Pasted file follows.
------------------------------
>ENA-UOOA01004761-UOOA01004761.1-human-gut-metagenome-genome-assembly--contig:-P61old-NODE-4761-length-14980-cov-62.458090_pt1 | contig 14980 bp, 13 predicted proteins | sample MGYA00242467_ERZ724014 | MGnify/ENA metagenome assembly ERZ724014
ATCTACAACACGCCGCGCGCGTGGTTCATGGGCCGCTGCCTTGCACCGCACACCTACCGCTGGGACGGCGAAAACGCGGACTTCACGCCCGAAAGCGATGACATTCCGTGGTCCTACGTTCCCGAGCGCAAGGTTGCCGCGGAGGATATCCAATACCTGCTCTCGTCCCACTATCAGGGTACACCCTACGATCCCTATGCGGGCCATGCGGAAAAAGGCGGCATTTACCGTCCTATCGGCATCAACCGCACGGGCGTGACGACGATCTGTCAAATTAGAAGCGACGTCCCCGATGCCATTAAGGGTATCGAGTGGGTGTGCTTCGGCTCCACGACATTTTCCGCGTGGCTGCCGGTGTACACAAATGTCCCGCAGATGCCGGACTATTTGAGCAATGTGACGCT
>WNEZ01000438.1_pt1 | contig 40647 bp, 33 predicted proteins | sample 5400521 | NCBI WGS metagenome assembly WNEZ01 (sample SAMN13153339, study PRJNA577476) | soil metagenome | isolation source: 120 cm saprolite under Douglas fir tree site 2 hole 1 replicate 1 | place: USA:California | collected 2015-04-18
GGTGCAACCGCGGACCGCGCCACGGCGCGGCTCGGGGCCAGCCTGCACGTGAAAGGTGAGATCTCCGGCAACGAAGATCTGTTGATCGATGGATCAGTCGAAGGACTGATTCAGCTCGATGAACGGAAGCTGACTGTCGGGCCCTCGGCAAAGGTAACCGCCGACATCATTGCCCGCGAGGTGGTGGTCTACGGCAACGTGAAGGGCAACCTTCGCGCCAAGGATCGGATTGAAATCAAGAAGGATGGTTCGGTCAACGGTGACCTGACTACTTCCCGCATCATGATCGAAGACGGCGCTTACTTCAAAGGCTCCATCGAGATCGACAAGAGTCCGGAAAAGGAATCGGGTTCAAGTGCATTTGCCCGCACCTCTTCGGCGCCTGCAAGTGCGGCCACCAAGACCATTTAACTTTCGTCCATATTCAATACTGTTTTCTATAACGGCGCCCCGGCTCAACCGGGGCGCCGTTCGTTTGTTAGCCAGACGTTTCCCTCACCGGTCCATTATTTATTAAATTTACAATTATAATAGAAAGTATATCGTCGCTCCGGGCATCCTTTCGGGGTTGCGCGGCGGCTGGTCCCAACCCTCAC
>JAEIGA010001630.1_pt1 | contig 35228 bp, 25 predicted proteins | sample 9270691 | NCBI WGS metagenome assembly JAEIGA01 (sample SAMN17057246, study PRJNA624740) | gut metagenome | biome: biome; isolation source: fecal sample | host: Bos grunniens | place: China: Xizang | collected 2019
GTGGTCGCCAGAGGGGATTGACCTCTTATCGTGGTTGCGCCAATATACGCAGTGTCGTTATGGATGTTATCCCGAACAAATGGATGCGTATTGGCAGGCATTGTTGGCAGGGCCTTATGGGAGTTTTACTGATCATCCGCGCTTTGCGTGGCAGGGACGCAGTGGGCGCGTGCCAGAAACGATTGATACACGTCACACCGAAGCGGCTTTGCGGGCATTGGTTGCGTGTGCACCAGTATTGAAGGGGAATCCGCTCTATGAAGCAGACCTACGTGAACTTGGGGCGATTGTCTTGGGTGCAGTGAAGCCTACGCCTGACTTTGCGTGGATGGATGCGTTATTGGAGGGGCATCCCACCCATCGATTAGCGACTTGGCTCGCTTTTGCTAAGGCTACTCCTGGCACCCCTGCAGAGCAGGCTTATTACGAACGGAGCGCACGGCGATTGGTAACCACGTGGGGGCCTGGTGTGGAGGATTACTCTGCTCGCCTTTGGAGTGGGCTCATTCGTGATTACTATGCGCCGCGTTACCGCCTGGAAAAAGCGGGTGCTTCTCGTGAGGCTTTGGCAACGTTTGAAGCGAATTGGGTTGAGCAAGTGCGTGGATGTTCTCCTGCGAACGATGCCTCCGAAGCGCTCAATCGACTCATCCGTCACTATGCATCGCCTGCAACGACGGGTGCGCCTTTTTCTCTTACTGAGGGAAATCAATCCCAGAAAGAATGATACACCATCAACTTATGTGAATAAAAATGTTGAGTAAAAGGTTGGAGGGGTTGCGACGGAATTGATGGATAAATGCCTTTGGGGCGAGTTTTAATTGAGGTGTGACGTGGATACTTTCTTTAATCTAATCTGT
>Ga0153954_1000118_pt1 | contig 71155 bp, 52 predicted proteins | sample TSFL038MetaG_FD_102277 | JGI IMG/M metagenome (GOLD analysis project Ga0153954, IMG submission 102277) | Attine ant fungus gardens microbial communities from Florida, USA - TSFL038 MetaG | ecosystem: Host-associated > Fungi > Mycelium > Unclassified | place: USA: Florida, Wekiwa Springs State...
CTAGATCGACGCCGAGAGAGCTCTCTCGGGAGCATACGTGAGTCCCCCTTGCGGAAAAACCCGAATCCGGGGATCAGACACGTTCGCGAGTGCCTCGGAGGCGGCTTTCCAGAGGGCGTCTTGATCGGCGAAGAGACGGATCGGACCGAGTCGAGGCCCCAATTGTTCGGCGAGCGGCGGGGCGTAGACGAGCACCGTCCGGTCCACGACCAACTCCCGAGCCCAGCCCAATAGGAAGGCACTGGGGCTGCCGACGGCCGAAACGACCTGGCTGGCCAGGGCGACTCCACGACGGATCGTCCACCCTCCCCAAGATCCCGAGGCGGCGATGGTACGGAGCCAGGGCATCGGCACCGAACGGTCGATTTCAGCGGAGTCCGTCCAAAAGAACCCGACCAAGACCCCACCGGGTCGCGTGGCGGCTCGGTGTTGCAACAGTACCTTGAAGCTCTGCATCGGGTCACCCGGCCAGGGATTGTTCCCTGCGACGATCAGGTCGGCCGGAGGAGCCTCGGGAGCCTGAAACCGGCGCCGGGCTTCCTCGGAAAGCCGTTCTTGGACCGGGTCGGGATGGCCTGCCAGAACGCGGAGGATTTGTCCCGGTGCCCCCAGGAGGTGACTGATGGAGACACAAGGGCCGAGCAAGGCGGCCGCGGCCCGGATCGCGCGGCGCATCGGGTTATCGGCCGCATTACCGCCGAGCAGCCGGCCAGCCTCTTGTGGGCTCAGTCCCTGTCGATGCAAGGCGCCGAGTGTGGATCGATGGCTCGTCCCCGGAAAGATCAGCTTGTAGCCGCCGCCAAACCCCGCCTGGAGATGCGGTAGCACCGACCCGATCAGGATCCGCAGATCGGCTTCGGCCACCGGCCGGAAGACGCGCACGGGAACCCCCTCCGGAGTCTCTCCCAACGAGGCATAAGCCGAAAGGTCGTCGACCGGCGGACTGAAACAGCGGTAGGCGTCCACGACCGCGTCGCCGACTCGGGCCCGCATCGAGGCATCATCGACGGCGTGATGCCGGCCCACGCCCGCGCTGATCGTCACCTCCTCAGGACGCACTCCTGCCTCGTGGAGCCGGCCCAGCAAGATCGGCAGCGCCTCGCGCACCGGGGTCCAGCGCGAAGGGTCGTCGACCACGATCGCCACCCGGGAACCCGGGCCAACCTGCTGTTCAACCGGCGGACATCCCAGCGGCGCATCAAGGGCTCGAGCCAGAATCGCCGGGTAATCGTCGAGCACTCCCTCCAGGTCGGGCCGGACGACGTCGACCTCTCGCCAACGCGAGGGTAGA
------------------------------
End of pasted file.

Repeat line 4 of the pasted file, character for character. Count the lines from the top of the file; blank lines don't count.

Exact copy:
GGTGCAACCGCGGACCGCGCCACGGCGCGGCTCGGGGCCAGCCTGCACGTGAAAGGTGAGATCTCCGGCAACGAAGATCTGTTGATCGATGGATCAGTCGAAGGACTGATTCAGCTCGATGAACGGAAGCTGACTGTCGGGCCCTCGGCAAAGGTAACCGCCGACATCATTGCCCGCGAGGTGGTGGTCTACGGCAACGTGAAGGGCAACCTTCGCGCCAAGGATCGGATTGAAATCAAGAAGGATGGTTCGGTCAACGGTGACCTGACTACTTCCCGCATCATGATCGAAGACGGCGCTTACTTCAAAGGCTCCATCGAGATCGACAAGAGTCCGGAAAAGGAATCGGGTTCAAGTGCATTTGCCCGCACCTCTTCGGCGCCTGCAAGTGCGGCCACCAAGACCATTTAACTTTCGTCCATATTCAATACTGTTTTCTATAACGGCGCCCCGGCTCAACCGGGGCGCCGTTCGTTTGTTAGCCAGACGTTTCCCTCACCGGTCCATTATTTATTAAATTTACAATTATAATAGAAAGTATATCGTCGCTCCGGGCATCCTTTCGGGGTTGCGCGGCGGCTGGTCCCAACCCTCAC